You are not currently logged in.
Access JSTOR through your library or other institution:
If You Use a Screen ReaderThis content is available through Read Online (Free) program, which relies on page scans. Since scans are not currently available to screen readers, please contact JSTOR User Support for access. We'll provide a PDF copy for your screen reader.
Genetic Relatedness Influences Plant Biomass Accumulation in Eelgrass (Zostera marina)
John J. Stachowicz, Stephanie J. Kamel, A. Randall Hughes and Richard K. Grosberg
The American Naturalist
Vol. 181, No. 5 (May 2013), pp. 715-724
Stable URL: http://www.jstor.org/stable/10.1086/669969
Page Count: 10
You can always find the topics here!Topics: Genotypes, Phenotypic traits, Biomass, Biological taxonomies, Productivity, Functional diversity, Genetic relationships, Field surveys, Species, Modeling
Were these topics helpful?See somethings inaccurate? Let us know!
Select the topics that are inaccurate.
Since scans are not currently available to screen readers, please contact JSTOR User Support for access. We'll provide a PDF copy for your screen reader.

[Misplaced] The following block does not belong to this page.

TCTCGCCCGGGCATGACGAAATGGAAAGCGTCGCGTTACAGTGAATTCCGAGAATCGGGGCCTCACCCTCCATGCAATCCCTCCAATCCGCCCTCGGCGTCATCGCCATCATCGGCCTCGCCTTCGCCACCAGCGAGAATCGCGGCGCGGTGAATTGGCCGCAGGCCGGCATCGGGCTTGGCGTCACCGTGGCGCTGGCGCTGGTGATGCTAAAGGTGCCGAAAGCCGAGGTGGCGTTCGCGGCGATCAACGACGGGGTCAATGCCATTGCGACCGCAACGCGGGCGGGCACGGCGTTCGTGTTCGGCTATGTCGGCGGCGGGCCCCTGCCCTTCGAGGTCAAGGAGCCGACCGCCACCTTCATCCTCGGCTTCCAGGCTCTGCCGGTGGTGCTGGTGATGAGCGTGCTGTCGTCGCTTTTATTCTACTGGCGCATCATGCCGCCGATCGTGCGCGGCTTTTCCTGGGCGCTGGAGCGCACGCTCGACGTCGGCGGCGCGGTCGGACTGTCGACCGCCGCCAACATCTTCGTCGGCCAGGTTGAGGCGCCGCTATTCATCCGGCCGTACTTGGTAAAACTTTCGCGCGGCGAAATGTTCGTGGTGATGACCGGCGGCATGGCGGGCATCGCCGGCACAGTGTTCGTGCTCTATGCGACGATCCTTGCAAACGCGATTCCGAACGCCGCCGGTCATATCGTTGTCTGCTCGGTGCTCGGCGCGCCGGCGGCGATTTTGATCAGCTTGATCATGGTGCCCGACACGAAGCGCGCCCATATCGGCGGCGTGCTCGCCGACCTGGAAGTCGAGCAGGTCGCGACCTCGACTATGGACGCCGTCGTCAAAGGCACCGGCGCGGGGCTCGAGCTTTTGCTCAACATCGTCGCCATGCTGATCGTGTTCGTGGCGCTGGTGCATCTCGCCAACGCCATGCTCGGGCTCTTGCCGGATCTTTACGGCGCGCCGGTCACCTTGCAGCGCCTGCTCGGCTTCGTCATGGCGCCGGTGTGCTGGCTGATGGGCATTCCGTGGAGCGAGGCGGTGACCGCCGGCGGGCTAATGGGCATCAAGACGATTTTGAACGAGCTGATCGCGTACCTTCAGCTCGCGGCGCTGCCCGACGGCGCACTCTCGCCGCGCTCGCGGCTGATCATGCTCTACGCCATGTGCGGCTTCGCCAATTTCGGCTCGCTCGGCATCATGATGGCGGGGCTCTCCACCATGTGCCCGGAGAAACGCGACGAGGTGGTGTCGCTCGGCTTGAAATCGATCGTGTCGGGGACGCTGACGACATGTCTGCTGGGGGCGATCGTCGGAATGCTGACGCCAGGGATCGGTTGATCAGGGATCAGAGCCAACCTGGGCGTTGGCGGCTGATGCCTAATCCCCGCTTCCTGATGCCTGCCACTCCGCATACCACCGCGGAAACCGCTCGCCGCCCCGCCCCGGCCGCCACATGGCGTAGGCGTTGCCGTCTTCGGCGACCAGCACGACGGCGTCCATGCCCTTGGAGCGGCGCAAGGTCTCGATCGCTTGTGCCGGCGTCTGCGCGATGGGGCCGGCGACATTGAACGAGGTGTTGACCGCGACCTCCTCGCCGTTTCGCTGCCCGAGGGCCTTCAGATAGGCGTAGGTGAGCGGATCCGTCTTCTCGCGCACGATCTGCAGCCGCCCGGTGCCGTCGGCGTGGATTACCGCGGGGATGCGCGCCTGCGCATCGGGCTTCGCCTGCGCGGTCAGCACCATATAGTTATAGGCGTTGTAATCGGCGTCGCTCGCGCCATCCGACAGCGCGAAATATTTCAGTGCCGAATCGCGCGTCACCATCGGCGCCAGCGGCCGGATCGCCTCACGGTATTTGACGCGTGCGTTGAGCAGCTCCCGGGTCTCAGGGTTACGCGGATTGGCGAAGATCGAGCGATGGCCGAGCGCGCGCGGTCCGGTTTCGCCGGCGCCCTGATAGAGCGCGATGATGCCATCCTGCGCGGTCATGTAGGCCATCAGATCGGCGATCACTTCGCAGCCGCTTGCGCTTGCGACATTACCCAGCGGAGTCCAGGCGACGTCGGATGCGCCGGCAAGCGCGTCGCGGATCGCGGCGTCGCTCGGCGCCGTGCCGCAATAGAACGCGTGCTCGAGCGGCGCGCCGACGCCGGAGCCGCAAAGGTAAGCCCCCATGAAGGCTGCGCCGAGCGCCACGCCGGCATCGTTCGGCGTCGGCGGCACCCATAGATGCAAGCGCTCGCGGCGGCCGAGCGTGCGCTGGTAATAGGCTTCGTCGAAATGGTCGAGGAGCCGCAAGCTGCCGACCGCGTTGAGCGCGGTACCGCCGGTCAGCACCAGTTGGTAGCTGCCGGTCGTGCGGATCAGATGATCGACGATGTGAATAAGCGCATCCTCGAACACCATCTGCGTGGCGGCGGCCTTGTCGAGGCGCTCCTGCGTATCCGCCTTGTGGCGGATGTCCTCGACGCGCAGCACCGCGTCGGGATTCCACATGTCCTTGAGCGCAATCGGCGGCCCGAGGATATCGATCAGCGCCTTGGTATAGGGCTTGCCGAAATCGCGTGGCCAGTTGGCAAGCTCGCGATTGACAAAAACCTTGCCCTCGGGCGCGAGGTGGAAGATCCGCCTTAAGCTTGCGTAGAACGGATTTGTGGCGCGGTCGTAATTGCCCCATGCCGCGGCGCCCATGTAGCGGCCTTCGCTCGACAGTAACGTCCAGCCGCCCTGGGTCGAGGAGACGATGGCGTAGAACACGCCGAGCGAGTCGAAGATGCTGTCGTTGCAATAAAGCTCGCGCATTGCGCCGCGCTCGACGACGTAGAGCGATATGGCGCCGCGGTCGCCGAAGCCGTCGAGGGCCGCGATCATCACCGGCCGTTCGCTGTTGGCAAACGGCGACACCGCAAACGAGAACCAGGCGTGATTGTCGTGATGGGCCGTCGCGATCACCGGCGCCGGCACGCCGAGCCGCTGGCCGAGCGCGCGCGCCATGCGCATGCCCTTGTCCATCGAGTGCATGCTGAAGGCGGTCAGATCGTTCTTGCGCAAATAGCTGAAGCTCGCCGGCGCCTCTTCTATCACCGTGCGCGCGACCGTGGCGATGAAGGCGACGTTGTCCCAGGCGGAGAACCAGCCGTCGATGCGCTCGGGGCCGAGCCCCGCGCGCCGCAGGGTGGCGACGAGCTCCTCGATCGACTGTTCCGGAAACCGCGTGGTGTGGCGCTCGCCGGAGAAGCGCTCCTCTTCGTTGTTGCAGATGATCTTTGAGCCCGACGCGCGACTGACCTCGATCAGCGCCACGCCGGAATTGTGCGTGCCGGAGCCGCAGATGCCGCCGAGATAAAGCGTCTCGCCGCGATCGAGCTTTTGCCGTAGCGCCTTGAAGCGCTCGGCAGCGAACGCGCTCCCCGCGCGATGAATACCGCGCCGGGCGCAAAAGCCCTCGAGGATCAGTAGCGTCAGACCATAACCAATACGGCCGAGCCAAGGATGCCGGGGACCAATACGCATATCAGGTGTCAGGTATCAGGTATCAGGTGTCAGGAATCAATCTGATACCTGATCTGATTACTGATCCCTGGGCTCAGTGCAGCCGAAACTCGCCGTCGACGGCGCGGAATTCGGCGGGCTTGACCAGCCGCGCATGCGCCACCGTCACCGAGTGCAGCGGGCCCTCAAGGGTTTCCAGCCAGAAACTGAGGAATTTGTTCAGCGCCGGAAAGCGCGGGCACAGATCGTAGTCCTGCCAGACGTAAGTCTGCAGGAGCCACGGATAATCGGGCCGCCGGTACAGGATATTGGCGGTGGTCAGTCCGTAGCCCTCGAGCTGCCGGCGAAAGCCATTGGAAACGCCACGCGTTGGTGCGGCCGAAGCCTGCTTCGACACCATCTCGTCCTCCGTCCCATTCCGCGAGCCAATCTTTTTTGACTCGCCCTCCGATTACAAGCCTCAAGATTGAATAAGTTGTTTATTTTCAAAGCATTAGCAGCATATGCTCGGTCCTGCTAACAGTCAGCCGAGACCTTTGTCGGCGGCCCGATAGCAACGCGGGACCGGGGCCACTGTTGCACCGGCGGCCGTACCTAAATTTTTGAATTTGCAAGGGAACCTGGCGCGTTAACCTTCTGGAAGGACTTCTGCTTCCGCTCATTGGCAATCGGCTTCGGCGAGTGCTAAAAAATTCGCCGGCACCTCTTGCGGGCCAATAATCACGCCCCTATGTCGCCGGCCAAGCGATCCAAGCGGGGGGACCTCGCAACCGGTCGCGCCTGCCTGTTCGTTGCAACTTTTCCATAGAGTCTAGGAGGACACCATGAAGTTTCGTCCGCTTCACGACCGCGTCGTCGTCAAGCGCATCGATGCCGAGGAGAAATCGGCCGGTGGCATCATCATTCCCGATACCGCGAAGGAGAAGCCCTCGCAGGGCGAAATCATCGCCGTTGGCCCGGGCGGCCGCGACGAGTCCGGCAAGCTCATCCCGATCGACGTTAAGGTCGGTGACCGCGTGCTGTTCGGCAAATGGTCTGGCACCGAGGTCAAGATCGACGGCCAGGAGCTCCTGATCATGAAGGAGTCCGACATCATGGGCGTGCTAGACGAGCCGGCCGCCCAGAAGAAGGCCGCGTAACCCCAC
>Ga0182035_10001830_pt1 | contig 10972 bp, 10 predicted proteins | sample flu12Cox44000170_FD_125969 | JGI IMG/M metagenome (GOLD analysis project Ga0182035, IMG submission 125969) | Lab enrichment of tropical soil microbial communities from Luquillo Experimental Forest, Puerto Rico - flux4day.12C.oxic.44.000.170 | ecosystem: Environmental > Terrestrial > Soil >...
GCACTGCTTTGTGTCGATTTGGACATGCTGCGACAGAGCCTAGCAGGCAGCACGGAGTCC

Preview not available
AbstractIn multispecies assemblages, phylogenetic relatedness often predicts total community biomass. In assemblages dominated by a single species, increasing the number of genotypes increases total production, but the role of genetic relatedness is unknown. We used data from three published experiments and a field survey of eelgrass (Zostera marina), a habitat-forming marine angiosperm, to examine the strength and direction of the relationship between genetic relatedness and plant biomass. The genetic relatedness of an assemblage strongly predicted its biomass, more so than the number of genotypes. However, contrary to the pattern observed in multispecies assemblages, maximum biomass occurred in assemblages of more closely related individuals. The mechanisms underlying this pattern remain unclear; however, our data support a role for both trait differentiation and cooperation among kin. Many habitat-forming species interact intensely with conspecifics of varying relatedness; thus, genetic relatedness could influence the functioning of ecosystems dominated by such species.
© 2013 by The University of Chicago. All rights reserved.